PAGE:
3. Beverages – Using reusable containers and take advantage of making drinks at home with adding water. For example, coffee, tea, lemonade, or using a soda stream for carbonated beverages are all cheap alternatives. Plan ahead to fight the temptation to purchase a drink from the vending machine at work. Our family prefers filtered water, however we reuse 5 gallon jugs that we can refill when we make a trip into town versus buying individually packaged water bottles.
4. Children’s Toys – I frequently ask friends or family to consider secondhand toys for our children. I’m also challenging our family to consider quality over quantity so that we purchase toys our children will appreciate longer and will also last longer. Over the next couple months I plan to implement a rotating cycle for toys to encourage our children to stay interested in their toys longer. In the future, I will also avoid gender specific toys because I honestly believe it’s a marketing game to get us to buy more. In addition, we have 529 funds and encourage people to gift money for education instead of physical stuff.
5. Excess Food and Packaging – By meal planning, our family reduces the excess food waste buy only buying what we need and freezing what we don’t plan to use immediately. We also challenge ourselves to be comfortable buying less and freeze what we don’t immediately need. Resist the urge for convenience packaging snacks. Last night I made my own granola bars for the first time and they were fantastic. We’re also looking into opportunities to purchase milk and dairy products from a local farmer to support our local community while reducing the plastic bottles and egg cartons we throw away. Where possible, I resist buying produce wrapped in plastic and use reusable produce bags at the store.
6. Sandwich Bags and Paper Towels – I’m slowly investing in sustainable solutions that can be reused. Ever since I discovered Swedish dishcloths, I rarely use paper towels and have saved a significant amount of money. Stasher bags can eliminate the small plastic bags and are dishwasher friendly too.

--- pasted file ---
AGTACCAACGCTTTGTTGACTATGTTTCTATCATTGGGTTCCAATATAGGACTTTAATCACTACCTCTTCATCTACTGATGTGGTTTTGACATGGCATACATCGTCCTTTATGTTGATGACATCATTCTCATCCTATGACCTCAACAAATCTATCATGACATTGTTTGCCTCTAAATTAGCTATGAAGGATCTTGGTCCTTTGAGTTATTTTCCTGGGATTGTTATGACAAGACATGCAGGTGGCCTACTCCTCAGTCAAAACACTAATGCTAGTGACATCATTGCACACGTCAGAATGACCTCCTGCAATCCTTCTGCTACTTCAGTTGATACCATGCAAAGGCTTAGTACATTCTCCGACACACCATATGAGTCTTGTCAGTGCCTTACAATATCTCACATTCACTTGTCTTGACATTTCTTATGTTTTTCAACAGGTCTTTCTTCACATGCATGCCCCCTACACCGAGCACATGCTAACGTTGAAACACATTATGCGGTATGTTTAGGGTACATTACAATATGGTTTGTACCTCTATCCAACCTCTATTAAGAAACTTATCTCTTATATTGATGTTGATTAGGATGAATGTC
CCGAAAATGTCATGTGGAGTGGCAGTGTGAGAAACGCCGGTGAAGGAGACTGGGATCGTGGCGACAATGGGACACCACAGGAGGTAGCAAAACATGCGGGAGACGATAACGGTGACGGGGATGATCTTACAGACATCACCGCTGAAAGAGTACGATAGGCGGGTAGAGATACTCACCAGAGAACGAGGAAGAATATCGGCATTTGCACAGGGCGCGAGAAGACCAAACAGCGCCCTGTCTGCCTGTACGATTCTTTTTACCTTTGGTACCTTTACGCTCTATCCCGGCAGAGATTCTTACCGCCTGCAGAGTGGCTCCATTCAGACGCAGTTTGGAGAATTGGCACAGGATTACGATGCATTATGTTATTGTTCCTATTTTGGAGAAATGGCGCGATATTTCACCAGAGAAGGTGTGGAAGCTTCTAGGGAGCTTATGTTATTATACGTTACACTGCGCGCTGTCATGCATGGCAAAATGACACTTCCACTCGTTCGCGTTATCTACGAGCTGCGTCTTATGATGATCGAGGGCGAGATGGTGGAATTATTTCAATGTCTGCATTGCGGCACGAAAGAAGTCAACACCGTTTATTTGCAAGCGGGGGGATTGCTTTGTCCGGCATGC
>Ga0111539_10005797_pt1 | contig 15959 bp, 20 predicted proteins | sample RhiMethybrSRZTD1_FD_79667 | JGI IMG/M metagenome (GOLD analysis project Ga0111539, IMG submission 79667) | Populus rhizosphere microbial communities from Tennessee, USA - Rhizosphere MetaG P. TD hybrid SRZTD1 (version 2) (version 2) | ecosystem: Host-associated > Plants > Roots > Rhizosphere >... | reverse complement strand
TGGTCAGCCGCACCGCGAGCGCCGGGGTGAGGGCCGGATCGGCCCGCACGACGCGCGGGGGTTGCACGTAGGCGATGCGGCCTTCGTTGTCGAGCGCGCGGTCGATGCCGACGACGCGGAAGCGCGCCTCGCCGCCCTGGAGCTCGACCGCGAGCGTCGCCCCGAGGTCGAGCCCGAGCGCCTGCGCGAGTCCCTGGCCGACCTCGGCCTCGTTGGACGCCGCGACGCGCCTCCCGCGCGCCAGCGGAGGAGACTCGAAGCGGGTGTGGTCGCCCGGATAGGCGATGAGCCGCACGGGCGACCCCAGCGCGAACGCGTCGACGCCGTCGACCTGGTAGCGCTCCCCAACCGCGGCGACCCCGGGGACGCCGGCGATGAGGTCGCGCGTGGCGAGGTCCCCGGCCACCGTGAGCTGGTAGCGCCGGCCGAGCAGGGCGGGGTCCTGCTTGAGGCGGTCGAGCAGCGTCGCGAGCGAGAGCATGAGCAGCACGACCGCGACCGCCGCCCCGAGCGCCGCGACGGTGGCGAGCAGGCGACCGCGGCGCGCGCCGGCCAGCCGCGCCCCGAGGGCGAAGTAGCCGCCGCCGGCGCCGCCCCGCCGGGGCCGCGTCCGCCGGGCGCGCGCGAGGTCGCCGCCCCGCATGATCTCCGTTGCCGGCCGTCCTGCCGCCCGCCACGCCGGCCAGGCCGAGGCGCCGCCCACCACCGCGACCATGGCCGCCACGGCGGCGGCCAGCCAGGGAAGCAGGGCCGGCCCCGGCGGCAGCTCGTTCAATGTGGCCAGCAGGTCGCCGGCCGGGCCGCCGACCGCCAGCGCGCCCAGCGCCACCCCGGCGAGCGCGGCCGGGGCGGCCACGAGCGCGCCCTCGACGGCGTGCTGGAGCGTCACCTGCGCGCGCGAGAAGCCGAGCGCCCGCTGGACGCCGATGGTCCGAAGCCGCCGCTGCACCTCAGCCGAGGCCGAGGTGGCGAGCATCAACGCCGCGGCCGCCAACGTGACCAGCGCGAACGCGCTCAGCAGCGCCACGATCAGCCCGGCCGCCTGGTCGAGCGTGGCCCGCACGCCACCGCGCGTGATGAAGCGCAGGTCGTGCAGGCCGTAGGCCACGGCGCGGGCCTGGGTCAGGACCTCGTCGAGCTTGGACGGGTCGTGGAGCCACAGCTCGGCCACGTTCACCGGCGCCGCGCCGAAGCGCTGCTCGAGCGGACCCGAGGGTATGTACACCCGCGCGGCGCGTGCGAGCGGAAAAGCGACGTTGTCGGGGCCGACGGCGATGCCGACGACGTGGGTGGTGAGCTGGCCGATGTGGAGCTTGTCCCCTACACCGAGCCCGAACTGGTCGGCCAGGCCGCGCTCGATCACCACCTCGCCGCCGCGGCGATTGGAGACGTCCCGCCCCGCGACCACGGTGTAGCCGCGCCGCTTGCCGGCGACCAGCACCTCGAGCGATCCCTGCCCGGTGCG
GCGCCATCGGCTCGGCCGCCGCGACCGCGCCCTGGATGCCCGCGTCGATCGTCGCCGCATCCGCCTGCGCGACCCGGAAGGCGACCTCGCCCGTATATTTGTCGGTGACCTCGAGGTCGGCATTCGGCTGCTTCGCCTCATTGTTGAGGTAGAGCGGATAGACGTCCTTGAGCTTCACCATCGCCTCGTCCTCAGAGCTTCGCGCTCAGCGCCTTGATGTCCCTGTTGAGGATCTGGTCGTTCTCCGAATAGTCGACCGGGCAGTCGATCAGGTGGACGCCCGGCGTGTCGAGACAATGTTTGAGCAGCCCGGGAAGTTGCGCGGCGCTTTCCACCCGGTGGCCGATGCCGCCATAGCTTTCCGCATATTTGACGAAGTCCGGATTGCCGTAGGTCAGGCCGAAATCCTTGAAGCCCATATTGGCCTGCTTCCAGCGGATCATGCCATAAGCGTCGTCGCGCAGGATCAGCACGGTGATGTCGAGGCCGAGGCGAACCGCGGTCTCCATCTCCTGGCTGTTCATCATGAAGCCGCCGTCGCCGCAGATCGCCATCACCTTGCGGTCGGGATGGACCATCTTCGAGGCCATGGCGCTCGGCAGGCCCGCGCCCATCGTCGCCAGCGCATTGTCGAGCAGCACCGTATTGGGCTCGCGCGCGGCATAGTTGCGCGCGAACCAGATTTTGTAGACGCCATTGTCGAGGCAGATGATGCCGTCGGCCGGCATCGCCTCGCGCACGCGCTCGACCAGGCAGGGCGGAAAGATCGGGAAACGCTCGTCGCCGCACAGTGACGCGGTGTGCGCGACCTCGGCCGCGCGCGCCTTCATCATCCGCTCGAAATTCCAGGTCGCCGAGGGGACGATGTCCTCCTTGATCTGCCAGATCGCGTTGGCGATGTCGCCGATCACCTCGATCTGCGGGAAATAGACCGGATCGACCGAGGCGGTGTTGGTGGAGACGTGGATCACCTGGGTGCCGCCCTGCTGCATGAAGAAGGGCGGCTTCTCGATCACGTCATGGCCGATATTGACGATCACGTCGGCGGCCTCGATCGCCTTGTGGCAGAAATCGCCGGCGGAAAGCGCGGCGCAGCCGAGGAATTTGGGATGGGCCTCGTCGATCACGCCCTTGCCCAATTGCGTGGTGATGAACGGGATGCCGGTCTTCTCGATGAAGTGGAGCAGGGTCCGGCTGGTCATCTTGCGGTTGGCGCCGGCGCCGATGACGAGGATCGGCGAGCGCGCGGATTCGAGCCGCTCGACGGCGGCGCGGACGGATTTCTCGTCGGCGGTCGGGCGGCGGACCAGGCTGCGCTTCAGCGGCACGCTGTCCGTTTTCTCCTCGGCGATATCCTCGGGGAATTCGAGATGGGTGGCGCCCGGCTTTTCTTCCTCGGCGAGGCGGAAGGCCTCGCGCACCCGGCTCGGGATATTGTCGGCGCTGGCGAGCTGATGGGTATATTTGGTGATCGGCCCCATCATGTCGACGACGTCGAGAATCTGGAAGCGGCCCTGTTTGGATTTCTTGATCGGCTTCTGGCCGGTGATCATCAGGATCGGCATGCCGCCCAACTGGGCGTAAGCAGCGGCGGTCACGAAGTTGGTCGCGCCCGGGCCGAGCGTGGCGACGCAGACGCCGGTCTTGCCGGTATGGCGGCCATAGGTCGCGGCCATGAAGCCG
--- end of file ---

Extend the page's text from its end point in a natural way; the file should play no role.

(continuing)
7. Storage Solutions – Ideally we eliminate the need to store anything, however it’s unlikely we can eliminate all of our storage needs. Consider investing in durable glass containers for leftovers that can also be used in the oven and last much longer than the plastic equivalents. Can you repurpose the cottage cheese container for giveaway food? As for storage solutions, I will reuse diaper boxes before purchasing additional totes. I also want to implement a storage time limit on items I keep in plastic totes so that I can feel comfortable donating unused items and repurposing containers versus buying more.
8. Clothing – Nine years ago, my husband spent $200 on a high quality winter jacket for my Christmas present. I stressed over the excessive price tag for years before I realized it was cheaper than the 4 jackets I would have otherwise purchased and watched fall apart in that time. Instead of purchasing a variety of clothes that will wear out quickly, follow a short trend, or are limited to specific occasions, I’m working towards a simplified closet with quality clothes that serve a variety of purposes. It’s a process, but I continue to make small choices to reduce the excess for myself and my children.